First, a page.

I wake up in a hotel room that’s located above a gas station and a wedding salon. The window overlooks the sea. The sea is grey. The sky is also grey. It rains softly.
When I go down to get the Caboose from the wedding salon, the kitten is gone. It was roaming the halls and the yard last night, and it was as fluffy as it was feisty, a hybrid between a cotton ball and a lawnmower. Now it’s probably asleep somewhere, so the Caboose and I leave without saying goodbye.
The town is right there. It’s called Fatsa, and it has a bike lane and one for runners. I’m delighted. Today is Republic Day, the day where the country celebrates its existence, so the roads are even more filled with flags than usual. There were supposed to be fireworks, too, but I must have missed them..
I go to a small restaurant with a EU flag covering a tiny window. There, I end up having my first Turkish Coffee ever. It happens when the waitress offers it to me and I don’t want to be rude. I usually don’t drink coffee, except for the occasional shot of expresso, but this stuff they call mocha, or Turkish Coffee, tastes pretty good.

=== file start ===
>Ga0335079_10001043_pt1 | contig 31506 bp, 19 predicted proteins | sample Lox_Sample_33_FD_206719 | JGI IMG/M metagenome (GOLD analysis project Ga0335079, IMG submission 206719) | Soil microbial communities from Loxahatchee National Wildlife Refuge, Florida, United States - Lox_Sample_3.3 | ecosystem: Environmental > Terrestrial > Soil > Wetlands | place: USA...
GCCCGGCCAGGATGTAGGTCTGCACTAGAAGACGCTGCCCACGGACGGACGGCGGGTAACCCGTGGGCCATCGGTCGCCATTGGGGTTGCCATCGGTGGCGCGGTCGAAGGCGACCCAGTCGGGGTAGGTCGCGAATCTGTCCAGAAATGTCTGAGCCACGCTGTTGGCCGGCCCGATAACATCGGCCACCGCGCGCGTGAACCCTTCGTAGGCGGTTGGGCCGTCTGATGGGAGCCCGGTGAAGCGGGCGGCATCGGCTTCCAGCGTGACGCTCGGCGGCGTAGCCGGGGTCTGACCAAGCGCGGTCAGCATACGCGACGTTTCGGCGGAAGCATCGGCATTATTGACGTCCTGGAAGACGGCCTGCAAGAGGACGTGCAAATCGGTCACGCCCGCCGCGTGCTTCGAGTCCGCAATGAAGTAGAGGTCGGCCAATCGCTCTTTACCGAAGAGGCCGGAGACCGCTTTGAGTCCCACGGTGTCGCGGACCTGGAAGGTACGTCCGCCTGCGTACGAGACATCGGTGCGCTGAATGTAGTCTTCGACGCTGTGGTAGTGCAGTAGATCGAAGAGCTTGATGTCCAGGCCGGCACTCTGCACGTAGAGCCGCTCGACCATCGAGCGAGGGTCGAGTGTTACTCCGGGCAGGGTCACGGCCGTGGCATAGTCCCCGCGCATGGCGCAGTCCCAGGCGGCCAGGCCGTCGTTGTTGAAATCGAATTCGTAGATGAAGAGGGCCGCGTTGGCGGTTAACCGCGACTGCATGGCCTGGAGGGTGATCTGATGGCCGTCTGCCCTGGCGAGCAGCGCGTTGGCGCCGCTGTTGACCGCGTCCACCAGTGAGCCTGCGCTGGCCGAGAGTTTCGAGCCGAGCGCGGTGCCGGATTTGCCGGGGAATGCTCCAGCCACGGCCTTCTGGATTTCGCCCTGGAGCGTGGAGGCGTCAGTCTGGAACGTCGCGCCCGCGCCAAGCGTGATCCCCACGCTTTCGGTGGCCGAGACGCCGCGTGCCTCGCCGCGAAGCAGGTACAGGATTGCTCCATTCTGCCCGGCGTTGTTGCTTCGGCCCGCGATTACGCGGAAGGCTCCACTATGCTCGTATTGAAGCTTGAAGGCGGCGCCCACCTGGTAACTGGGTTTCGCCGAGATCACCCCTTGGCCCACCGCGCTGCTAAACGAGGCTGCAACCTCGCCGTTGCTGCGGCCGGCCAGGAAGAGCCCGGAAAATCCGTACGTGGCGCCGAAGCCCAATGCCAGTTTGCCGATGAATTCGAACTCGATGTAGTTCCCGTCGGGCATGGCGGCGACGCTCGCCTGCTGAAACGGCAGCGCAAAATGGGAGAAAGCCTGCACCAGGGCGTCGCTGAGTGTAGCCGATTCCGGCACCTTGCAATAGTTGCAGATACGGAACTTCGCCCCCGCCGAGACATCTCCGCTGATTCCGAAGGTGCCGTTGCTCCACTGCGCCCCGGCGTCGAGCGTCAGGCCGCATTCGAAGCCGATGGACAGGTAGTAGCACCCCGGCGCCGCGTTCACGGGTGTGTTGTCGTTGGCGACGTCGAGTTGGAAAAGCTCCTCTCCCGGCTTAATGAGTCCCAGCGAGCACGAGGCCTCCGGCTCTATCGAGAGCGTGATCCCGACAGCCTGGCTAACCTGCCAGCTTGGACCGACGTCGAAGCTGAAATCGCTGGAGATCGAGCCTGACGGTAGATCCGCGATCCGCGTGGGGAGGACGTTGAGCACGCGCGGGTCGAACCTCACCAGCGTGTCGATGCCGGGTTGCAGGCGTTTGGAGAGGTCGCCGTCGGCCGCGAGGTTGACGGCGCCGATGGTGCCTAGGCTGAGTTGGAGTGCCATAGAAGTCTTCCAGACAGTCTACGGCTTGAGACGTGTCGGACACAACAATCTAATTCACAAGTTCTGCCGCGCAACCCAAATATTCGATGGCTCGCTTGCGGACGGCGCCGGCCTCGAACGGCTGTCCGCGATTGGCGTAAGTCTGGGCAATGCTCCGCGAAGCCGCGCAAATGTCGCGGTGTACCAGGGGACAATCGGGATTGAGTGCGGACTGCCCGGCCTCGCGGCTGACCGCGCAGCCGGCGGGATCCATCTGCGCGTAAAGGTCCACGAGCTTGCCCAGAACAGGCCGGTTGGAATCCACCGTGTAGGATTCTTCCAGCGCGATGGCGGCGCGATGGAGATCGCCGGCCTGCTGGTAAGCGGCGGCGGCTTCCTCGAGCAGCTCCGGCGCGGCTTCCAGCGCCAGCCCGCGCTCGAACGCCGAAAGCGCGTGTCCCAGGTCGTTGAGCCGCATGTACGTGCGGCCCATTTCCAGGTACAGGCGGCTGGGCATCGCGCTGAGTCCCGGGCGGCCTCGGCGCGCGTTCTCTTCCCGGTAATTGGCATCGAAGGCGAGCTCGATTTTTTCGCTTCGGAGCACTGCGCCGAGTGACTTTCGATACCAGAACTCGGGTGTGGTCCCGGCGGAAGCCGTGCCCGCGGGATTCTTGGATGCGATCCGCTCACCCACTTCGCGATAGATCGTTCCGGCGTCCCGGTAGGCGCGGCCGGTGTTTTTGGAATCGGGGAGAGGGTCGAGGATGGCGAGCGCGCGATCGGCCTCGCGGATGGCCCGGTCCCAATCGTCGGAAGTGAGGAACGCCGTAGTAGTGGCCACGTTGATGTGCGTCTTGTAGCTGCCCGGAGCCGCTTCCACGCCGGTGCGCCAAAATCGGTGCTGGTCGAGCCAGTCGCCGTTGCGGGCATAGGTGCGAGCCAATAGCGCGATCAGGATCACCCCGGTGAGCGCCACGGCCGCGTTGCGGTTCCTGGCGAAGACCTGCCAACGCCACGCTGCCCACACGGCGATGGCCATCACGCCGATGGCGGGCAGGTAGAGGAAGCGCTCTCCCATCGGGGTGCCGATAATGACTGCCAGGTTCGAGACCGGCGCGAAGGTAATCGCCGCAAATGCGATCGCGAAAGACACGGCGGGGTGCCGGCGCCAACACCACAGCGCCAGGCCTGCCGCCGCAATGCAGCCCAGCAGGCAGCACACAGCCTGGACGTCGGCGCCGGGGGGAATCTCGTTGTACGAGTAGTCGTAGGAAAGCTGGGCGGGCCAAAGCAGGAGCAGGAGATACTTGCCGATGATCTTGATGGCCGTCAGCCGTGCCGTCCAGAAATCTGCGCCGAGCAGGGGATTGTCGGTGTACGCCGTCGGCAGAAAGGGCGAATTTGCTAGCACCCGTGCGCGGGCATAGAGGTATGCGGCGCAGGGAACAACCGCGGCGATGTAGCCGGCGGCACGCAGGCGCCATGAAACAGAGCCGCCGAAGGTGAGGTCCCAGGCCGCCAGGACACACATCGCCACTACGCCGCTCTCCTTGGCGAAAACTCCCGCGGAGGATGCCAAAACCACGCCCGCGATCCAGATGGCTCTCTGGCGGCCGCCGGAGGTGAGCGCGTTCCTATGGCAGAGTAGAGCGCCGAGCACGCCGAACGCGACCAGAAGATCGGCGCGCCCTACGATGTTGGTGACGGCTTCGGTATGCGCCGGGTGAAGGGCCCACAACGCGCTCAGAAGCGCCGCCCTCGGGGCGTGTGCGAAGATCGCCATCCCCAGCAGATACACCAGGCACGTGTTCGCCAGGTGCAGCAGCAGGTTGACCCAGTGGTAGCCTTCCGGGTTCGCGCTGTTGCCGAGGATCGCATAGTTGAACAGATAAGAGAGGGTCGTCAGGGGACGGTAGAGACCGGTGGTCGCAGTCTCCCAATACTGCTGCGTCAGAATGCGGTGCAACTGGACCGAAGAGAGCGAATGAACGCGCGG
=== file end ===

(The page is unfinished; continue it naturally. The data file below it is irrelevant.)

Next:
Then a few things happen that I don’t understand.
First, my mobile data stops working. When I go to a Turkcell store to find out why, they tell me that my sim card was cancelled. The reason they give me is: “because you are a foreigner”. I get a new sim card.
Then, when I am waiting at a red light, a car stops and a man takes photos of me with his cellphone. He takes a lot of photos, and when he notices that I am looking directly at him he doesn’t smile. He just looks ahead and drives off. There is another man in the passenger seat. He also ignores me.
What to make of this? In China or Uzbekistan, I’d say they were secret police. In Germany, I’d say they were weirdos. Here, I don’t know what to think.
I walk until it gets dark. There is a beach on the map, a long stretch of sand with a bunch of beach chairs and parasols. It reminds me of Gonio, and so I want to go there to spend the night. But when I arrive, it turns out there is no way down to the beach.
I walk a little more. The highway sounds louder at night. A tiny road goes off into the darkness, and I decide to take it. There must be a place where I can pitch the tent somewhere. It starts raining. I walk past a house and look inside one of the windows. There are some people having tea. I say hello and they say hello. I end up staying at their place.